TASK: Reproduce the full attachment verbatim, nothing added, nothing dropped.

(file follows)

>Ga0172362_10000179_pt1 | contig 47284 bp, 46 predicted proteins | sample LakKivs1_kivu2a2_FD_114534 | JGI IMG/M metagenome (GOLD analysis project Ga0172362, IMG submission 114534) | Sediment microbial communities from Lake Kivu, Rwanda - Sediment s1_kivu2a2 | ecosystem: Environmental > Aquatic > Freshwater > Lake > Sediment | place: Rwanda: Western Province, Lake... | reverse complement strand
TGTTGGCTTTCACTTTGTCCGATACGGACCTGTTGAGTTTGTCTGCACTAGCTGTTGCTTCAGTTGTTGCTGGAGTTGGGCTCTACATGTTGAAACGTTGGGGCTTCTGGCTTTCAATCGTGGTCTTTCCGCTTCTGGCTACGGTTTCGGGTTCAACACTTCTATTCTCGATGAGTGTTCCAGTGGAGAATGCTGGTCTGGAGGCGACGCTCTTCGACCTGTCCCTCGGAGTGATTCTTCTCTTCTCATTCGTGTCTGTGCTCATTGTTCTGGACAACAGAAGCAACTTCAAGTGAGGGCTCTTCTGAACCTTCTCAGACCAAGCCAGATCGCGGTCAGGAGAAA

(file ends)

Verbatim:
>Ga0172362_10000179_pt1 | contig 47284 bp, 46 predicted proteins | sample LakKivs1_kivu2a2_FD_114534 | JGI IMG/M metagenome (GOLD analysis project Ga0172362, IMG submission 114534) | Sediment microbial communities from Lake Kivu, Rwanda - Sediment s1_kivu2a2 | ecosystem: Environmental > Aquatic > Freshwater > Lake > Sediment | place: Rwanda: Western Province, Lake... | reverse complement strand
TGTTGGCTTTCACTTTGTCCGATACGGACCTGTTGAGTTTGTCTGCACTAGCTGTTGCTTCAGTTGTTGCTGGAGTTGGGCTCTACATGTTGAAACGTTGGGGCTTCTGGCTTTCAATCGTGGTCTTTCCGCTTCTGGCTACGGTTTCGGGTTCAACACTTCTATTCTCGATGAGTGTTCCAGTGGAGAATGCTGGTCTGGAGGCGACGCTCTTCGACCTGTCCCTCGGAGTGATTCTTCTCTTCTCATTCGTGTCTGTGCTCATTGTTCTGGACAACAGAAGCAACTTCAAGTGAGGGCTCTTCTGAACCTTCTCAGACCAAGCCAGATCGCGGTCAGGAGAAA